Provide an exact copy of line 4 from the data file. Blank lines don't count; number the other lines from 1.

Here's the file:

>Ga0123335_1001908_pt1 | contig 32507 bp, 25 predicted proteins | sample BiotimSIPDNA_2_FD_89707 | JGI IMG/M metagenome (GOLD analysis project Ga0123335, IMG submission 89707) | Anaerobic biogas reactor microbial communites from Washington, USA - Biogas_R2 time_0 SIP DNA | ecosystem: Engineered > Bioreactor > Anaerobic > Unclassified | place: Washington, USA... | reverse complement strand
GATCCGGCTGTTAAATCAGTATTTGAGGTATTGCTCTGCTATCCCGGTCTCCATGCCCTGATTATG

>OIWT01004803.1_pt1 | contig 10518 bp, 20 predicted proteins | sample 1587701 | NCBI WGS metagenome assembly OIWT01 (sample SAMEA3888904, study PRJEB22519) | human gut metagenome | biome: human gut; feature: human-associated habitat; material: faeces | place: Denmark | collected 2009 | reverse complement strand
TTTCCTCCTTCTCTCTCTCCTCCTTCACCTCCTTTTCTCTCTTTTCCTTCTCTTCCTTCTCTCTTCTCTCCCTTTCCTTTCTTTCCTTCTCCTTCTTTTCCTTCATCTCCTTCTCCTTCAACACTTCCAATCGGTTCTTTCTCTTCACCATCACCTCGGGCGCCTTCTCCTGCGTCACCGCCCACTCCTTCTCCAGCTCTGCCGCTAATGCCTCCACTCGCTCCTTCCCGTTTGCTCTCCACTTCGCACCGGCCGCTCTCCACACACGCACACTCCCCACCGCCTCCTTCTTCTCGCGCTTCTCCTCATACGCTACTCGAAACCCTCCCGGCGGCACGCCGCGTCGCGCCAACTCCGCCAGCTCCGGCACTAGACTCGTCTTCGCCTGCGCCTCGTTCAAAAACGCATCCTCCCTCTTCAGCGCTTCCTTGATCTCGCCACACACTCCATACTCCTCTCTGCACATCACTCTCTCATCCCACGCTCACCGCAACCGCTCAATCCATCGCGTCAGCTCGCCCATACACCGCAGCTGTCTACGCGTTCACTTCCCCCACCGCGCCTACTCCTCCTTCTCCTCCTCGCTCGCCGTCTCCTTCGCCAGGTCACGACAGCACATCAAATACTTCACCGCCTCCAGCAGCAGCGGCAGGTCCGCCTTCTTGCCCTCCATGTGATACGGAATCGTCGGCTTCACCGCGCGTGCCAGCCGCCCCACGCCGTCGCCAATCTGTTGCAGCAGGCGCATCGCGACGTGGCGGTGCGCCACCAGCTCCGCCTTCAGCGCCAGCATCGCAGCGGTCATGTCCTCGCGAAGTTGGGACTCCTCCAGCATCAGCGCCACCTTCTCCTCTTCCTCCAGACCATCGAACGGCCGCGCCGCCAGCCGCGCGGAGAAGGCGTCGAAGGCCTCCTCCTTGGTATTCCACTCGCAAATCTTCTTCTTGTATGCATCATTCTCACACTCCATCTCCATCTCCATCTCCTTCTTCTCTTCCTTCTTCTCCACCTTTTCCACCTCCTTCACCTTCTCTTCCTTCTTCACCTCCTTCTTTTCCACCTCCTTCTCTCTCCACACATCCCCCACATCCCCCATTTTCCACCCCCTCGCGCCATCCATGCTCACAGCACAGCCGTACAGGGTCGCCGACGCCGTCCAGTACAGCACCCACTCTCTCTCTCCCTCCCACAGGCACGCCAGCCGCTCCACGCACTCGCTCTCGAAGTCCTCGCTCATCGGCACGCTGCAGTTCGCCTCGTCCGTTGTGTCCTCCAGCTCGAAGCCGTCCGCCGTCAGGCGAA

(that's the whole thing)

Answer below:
TTTCCTCCTTCTCTCTCTCCTCCTTCACCTCCTTTTCTCTCTTTTCCTTCTCTTCCTTCTCTCTTCTCTCCCTTTCCTTTCTTTCCTTCTCCTTCTTTTCCTTCATCTCCTTCTCCTTCAACACTTCCAATCGGTTCTTTCTCTTCACCATCACCTCGGGCGCCTTCTCCTGCGTCACCGCCCACTCCTTCTCCAGCTCTGCCGCTAATGCCTCCACTCGCTCCTTCCCGTTTGCTCTCCACTTCGCACCGGCCGCTCTCCACACACGCACACTCCCCACCGCCTCCTTCTTCTCGCGCTTCTCCTCATACGCTACTCGAAACCCTCCCGGCGGCACGCCGCGTCGCGCCAACTCCGCCAGCTCCGGCACTAGACTCGTCTTCGCCTGCGCCTCGTTCAAAAACGCATCCTCCCTCTTCAGCGCTTCCTTGATCTCGCCACACACTCCATACTCCTCTCTGCACATCACTCTCTCATCCCACGCTCACCGCAACCGCTCAATCCATCGCGTCAGCTCGCCCATACACCGCAGCTGTCTACGCGTTCACTTCCCCCACCGCGCCTACTCCTCCTTCTCCTCCTCGCTCGCCGTCTCCTTCGCCAGGTCACGACAGCACATCAAATACTTCACCGCCTCCAGCAGCAGCGGCAGGTCCGCCTTCTTGCCCTCCATGTGATACGGAATCGTCGGCTTCACCGCGCGTGCCAGCCGCCCCACGCCGTCGCCAATCTGTTGCAGCAGGCGCATCGCGACGTGGCGGTGCGCCACCAGCTCCGCCTTCAGCGCCAGCATCGCAGCGGTCATGTCCTCGCGAAGTTGGGACTCCTCCAGCATCAGCGCCACCTTCTCCTCTTCCTCCAGACCATCGAACGGCCGCGCCGCCAGCCGCGCGGAGAAGGCGTCGAAGGCCTCCTCCTTGGTATTCCACTCGCAAATCTTCTTCTTGTATGCATCATTCTCACACTCCATCTCCATCTCCATCTCCTTCTTCTCTTCCTTCTTCTCCACCTTTTCCACCTCCTTCACCTTCTCTTCCTTCTTCACCTCCTTCTTTTCCACCTCCTTCTCTCTCCACACATCCCCCACATCCCCCATTTTCCACCCCCTCGCGCCATCCATGCTCACAGCACAGCCGTACAGGGTCGCCGACGCCGTCCAGTACAGCACCCACTCTCTCTCTCCCTCCCACAGGCACGCCAGCCGCTCCACGCACTCGCTCTCGAAGTCCTCGCTCATCGGCACGCTGCAGTTCGCCTCGTCCGTTGTGTCCTCCAGCTCGAAGCCGTCCGCCGTCAGGCGAA